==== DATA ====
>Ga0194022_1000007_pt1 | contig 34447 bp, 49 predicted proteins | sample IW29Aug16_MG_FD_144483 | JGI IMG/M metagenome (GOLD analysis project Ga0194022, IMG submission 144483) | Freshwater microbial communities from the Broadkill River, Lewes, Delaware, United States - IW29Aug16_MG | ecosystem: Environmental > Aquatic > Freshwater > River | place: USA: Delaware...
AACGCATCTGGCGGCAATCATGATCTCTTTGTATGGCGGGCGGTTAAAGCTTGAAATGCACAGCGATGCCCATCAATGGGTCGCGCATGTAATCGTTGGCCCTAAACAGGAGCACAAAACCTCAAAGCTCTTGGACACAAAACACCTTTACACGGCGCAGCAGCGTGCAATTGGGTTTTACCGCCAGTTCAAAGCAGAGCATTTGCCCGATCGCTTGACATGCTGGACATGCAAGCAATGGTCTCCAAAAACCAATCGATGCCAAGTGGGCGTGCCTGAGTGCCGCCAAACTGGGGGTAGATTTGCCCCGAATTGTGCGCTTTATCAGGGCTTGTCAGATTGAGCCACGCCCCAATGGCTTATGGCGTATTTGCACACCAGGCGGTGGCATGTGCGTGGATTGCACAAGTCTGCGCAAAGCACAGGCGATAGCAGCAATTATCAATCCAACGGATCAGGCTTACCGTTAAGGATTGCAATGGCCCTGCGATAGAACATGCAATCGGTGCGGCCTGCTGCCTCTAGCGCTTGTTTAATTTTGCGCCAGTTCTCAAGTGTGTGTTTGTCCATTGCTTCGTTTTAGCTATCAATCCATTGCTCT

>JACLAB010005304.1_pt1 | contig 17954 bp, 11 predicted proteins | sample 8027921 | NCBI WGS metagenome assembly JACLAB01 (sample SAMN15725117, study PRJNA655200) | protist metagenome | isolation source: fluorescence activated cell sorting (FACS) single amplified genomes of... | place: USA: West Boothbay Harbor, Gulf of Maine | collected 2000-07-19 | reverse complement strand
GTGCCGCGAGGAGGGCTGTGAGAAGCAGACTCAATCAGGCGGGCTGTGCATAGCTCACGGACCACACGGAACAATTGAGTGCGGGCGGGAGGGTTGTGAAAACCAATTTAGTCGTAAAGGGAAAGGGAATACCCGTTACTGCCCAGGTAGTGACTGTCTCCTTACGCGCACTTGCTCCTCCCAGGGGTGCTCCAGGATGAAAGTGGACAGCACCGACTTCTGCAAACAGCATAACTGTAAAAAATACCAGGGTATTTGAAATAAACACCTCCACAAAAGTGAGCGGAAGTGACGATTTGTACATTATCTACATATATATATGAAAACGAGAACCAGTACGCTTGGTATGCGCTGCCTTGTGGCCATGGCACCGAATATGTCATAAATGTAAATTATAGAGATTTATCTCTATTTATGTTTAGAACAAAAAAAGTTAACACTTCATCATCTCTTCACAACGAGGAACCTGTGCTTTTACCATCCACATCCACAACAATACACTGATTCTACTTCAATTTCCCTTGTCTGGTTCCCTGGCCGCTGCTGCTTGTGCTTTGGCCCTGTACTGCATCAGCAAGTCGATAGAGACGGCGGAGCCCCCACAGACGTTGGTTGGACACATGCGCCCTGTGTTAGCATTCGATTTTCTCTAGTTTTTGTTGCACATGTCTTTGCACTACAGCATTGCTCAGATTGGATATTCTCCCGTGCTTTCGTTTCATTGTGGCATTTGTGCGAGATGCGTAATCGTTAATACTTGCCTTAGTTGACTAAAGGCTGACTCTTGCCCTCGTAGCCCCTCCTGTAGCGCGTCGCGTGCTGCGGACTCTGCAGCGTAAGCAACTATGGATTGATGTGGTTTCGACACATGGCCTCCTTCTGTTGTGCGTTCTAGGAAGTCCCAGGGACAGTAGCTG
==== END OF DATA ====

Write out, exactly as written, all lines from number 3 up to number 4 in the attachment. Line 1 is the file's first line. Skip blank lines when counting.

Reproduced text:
>JACLAB010005304.1_pt1 | contig 17954 bp, 11 predicted proteins | sample 8027921 | NCBI WGS metagenome assembly JACLAB01 (sample SAMN15725117, study PRJNA655200) | protist metagenome | isolation source: fluorescence activated cell sorting (FACS) single amplified genomes of... | place: USA: West Boothbay Harbor, Gulf of Maine | collected 2000-07-19 | reverse complement strand
GTGCCGCGAGGAGGGCTGTGAGAAGCAGACTCAATCAGGCGGGCTGTGCATAGCTCACGGACCACACGGAACAATTGAGTGCGGGCGGGAGGGTTGTGAAAACCAATTTAGTCGTAAAGGGAAAGGGAATACCCGTTACTGCCCAGGTAGTGACTGTCTCCTTACGCGCACTTGCTCCTCCCAGGGGTGCTCCAGGATGAAAGTGGACAGCACCGACTTCTGCAAACAGCATAACTGTAAAAAATACCAGGGTATTTGAAATAAACACCTCCACAAAAGTGAGCGGAAGTGACGATTTGTACATTATCTACATATATATATGAAAACGAGAACCAGTACGCTTGGTATGCGCTGCCTTGTGGCCATGGCACCGAATATGTCATAAATGTAAATTATAGAGATTTATCTCTATTTATGTTTAGAACAAAAAAAGTTAACACTTCATCATCTCTTCACAACGAGGAACCTGTGCTTTTACCATCCACATCCACAACAATACACTGATTCTACTTCAATTTCCCTTGTCTGGTTCCCTGGCCGCTGCTGCTTGTGCTTTGGCCCTGTACTGCATCAGCAAGTCGATAGAGACGGCGGAGCCCCCACAGACGTTGGTTGGACACATGCGCCCTGTGTTAGCATTCGATTTTCTCTAGTTTTTGTTGCACATGTCTTTGCACTACAGCATTGCTCAGATTGGATATTCTCCCGTGCTTTCGTTTCATTGTGGCATTTGTGCGAGATGCGTAATCGTTAATACTTGCCTTAGTTGACTAAAGGCTGACTCTTGCCCTCGTAGCCCCTCCTGTAGCGCGTCGCGTGCTGCGGACTCTGCAGCGTAAGCAACTATGGATTGATGTGGTTTCGACACATGGCCTCCTTCTGTTGTGCGTTCTAGGAAGTCCCAGGGACAGTAGCTG